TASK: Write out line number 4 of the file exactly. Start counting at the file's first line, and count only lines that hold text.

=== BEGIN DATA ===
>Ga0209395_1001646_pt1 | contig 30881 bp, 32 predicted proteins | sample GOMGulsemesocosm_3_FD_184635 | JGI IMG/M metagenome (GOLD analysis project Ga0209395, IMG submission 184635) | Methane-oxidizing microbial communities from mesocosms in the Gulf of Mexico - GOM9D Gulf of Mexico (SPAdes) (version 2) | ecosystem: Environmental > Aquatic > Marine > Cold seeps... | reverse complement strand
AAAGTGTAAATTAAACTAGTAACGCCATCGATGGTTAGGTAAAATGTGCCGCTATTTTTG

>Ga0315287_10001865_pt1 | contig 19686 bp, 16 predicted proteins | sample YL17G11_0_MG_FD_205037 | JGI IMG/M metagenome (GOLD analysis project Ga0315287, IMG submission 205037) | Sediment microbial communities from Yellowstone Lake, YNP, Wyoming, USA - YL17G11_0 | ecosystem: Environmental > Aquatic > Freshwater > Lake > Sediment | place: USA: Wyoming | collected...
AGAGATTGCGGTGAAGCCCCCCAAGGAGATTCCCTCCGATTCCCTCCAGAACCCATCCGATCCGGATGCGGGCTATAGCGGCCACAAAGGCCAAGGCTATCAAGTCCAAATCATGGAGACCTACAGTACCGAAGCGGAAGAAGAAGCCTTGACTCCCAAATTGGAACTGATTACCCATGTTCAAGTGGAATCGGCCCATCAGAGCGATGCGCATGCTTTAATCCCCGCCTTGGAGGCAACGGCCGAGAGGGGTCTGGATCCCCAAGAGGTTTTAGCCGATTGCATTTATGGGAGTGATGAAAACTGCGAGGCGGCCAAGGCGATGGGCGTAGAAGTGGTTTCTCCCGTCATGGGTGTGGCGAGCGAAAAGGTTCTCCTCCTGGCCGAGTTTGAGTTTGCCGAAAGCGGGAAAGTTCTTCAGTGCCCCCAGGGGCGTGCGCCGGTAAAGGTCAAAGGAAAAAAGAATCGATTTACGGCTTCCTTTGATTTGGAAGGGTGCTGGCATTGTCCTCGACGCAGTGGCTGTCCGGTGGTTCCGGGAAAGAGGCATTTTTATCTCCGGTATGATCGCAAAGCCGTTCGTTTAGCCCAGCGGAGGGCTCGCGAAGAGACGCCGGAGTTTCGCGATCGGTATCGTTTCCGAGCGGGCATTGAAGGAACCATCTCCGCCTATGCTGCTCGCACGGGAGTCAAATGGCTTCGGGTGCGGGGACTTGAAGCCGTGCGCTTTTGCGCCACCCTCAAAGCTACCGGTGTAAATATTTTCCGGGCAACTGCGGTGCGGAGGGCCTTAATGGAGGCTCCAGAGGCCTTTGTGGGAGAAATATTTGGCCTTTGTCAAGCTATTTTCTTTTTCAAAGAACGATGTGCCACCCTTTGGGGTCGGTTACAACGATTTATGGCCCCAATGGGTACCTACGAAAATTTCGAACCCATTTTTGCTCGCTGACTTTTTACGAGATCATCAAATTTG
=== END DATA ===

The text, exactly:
AGAGATTGCGGTGAAGCCCCCCAAGGAGATTCCCTCCGATTCCCTCCAGAACCCATCCGATCCGGATGCGGGCTATAGCGGCCACAAAGGCCAAGGCTATCAAGTCCAAATCATGGAGACCTACAGTACCGAAGCGGAAGAAGAAGCCTTGACTCCCAAATTGGAACTGATTACCCATGTTCAAGTGGAATCGGCCCATCAGAGCGATGCGCATGCTTTAATCCCCGCCTTGGAGGCAACGGCCGAGAGGGGTCTGGATCCCCAAGAGGTTTTAGCCGATTGCATTTATGGGAGTGATGAAAACTGCGAGGCGGCCAAGGCGATGGGCGTAGAAGTGGTTTCTCCCGTCATGGGTGTGGCGAGCGAAAAGGTTCTCCTCCTGGCCGAGTTTGAGTTTGCCGAAAGCGGGAAAGTTCTTCAGTGCCCCCAGGGGCGTGCGCCGGTAAAGGTCAAAGGAAAAAAGAATCGATTTACGGCTTCCTTTGATTTGGAAGGGTGCTGGCATTGTCCTCGACGCAGTGGCTGTCCGGTGGTTCCGGGAAAGAGGCATTTTTATCTCCGGTATGATCGCAAAGCCGTTCGTTTAGCCCAGCGGAGGGCTCGCGAAGAGACGCCGGAGTTTCGCGATCGGTATCGTTTCCGAGCGGGCATTGAAGGAACCATCTCCGCCTATGCTGCTCGCACGGGAGTCAAATGGCTTCGGGTGCGGGGACTTGAAGCCGTGCGCTTTTGCGCCACCCTCAAAGCTACCGGTGTAAATATTTTCCGGGCAACTGCGGTGCGGAGGGCCTTAATGGAGGCTCCAGAGGCCTTTGTGGGAGAAATATTTGGCCTTTGTCAAGCTATTTTCTTTTTCAAAGAACGATGTGCCACCCTTTGGGGTCGGTTACAACGATTTATGGCCCCAATGGGTACCTACGAAAATTTCGAACCCATTTTTGCTCGCTGACTTTTTACGAGATCATCAAATTTG